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Since writing about paying my student loan debt stripping, I have had many young women contact me either to tell me they don’t know why they don’t make money stripping or are concerned about how the economic recession is driving more women to strip to pay their student loans.
I think we can all agree our education system is in need of reform and the exponentially increasing amount of student debt currently in existence has created a trickle down effect into areas such as the housing market, personal credit and cost of living.
Every time I crack open the newspaper, there is an article about student debt and what a sizable footprint it has left on the Millennial Generation, which is resulting in the degredation of the American middle class.
In an ideal world, education in the U.S. is your god-given right and not just a privilege to those who have access to cash or costly loans. School would be “affordable,” maybe even free, and that shitty minimum wage paycheck at a coffee shop would be enough to cover all your additional living expenses.
Don’t get me wrong, this does sound ideal and I do wish this was how my undergraduate education panned out. It would’ve been wonderful if I didn’t have to “objectify my body” via stripping to get ahead in the world, but would I have really gained the insight and tools I needed to forge a career and earn an income if I were gifted a free-education-ride?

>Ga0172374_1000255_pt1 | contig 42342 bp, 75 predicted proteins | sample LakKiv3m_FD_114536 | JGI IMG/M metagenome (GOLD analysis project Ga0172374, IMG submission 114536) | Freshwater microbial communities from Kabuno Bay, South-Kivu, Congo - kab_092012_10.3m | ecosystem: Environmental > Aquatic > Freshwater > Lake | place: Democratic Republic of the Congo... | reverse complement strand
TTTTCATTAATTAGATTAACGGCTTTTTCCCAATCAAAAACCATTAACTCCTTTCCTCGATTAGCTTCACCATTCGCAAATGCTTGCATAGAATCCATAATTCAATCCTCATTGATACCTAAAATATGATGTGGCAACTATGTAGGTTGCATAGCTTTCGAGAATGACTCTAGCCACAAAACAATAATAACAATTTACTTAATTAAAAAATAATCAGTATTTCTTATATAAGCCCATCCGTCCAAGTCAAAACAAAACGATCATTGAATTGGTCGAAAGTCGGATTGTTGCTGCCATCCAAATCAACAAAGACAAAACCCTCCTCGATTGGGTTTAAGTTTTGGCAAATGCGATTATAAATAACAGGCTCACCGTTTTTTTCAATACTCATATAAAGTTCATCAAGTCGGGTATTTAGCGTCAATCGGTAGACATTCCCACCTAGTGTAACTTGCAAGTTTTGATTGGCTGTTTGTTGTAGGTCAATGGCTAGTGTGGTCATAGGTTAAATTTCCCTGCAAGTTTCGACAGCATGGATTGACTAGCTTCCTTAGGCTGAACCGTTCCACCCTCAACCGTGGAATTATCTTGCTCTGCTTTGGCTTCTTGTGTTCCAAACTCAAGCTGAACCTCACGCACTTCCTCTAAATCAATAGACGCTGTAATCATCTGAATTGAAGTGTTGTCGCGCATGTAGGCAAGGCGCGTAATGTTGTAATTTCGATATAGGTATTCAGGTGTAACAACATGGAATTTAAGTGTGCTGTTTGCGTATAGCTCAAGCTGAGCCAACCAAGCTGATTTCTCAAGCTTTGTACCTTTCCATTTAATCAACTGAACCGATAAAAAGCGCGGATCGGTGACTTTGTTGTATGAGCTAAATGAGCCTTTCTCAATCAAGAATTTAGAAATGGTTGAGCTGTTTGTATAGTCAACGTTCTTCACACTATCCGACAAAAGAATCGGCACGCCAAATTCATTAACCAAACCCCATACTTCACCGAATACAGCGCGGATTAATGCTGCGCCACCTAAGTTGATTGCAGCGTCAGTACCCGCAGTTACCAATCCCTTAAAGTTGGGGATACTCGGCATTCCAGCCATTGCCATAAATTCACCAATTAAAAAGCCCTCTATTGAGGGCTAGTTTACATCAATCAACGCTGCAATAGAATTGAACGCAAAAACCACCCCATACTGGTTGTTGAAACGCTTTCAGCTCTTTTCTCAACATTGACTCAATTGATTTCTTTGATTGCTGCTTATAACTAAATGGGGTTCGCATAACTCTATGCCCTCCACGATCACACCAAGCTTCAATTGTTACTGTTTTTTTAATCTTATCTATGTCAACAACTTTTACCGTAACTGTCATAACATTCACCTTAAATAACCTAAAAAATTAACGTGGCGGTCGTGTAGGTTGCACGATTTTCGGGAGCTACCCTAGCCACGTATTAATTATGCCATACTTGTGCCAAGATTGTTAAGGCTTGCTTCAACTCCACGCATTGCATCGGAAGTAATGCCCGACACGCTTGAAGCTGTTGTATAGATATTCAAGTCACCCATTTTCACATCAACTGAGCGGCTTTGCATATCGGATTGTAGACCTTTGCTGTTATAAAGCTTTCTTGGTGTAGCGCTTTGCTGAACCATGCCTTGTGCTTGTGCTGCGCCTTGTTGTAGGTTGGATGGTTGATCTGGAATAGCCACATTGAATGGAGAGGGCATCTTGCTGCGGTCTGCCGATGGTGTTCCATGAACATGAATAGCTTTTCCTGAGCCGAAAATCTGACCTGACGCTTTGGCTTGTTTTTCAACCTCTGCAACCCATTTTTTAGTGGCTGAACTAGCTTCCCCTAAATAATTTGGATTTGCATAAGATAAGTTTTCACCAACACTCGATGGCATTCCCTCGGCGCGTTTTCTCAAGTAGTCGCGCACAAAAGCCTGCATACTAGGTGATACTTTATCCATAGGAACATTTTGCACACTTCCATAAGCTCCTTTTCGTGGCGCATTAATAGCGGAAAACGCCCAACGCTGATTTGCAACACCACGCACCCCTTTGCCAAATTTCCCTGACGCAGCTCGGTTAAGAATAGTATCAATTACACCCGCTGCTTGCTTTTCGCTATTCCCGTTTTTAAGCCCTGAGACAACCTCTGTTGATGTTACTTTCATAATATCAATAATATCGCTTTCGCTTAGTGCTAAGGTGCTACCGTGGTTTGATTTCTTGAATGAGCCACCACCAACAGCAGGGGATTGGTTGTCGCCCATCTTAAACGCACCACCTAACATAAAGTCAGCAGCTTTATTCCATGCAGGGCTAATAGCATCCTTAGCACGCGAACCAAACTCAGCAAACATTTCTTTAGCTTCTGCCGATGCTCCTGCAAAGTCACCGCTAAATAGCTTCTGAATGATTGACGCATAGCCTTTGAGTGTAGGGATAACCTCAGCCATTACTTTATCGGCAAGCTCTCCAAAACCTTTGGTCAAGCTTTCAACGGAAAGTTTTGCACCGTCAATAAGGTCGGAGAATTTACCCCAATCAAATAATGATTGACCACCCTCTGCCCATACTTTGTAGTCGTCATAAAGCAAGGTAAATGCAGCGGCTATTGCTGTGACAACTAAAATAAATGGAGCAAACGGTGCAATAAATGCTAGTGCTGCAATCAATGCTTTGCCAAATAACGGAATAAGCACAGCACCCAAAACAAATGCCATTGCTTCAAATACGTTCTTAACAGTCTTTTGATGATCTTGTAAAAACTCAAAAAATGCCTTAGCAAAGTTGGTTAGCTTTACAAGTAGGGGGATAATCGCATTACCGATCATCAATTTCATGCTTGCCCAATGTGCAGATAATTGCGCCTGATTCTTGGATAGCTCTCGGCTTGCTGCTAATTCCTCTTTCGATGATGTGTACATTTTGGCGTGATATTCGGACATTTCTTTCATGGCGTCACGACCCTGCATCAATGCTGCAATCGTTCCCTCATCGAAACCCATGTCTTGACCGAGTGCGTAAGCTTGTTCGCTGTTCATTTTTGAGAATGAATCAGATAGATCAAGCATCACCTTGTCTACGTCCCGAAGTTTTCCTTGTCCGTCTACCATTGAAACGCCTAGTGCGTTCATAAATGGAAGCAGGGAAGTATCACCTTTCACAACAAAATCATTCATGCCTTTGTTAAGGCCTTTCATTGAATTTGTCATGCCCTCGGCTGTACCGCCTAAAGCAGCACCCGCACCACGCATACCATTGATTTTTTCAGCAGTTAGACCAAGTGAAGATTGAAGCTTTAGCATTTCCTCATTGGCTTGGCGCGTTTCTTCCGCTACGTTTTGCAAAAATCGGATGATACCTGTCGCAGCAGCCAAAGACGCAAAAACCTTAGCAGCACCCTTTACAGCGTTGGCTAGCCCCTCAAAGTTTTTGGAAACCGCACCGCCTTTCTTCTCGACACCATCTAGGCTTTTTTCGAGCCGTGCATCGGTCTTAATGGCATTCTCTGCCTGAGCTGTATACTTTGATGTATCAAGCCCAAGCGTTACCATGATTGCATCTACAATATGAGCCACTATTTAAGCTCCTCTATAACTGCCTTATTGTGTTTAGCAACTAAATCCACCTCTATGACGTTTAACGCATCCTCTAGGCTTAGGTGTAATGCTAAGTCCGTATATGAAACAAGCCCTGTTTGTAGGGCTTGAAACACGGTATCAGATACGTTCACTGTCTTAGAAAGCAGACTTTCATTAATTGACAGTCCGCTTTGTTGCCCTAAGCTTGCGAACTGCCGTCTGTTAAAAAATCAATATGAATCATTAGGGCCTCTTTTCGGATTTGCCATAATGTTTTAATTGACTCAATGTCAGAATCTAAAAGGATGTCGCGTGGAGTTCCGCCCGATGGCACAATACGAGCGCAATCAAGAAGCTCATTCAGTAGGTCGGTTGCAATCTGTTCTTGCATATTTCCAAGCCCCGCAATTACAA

What exactly is the purpose of school? I am under the impression that the point of school is to learn a trade, enhance a skill set and/or make money once its completed?
Additionally, whether or not it is costly or free, if you went to school and remained un-hirable in the workforce after X amount of years at college– you wasted your time. I feel like a person could become well-rounded without spending tens of thousands of dollars.
You’ve handed over your time and loads of cash without any benefit in many instances. This is because school is a business and they want your money just like any other business will.
This doesn’t make it inherently bad, it just means you need to weigh out the numbers and choices before diving in head first and agreeing to the pay back.
I can’t convince anyone who has decided that stripping is bad otherwise; I’d rather this speak to someone who sees it as a viable option for themselves and realize that it is the customer who leaves the strip club negative, not the stripper. It’s how you invest the money you make that matters.
And here is where I advocate becoming a you-know-what, as long as it isn’t the light at the end of the tunnel, because you can’t become a stripper if you are doing it for the career. Your assets expire fast, and your retirement age comes way before 65. You will make it to 35 if you are lucky.
We don’t all have the capacity to become strippers due to physical or mental limitations, but it is only one of many ways to diversify a person’s income in order to make financial investments as costly as schooling feasible.
It has, without a doubt, it’s brain dead aspects (con), but it helped me hone skills such as negotiating, money management, investing, an increased sense of self and the ability to read and profile people I am working with and for (pro).
I doubt a finger-painting, social science degree left you equipped with these sorts of essentials. Fuck it – my chemistry degree didn’t touch on much of this either. Stripping is an investment in my future.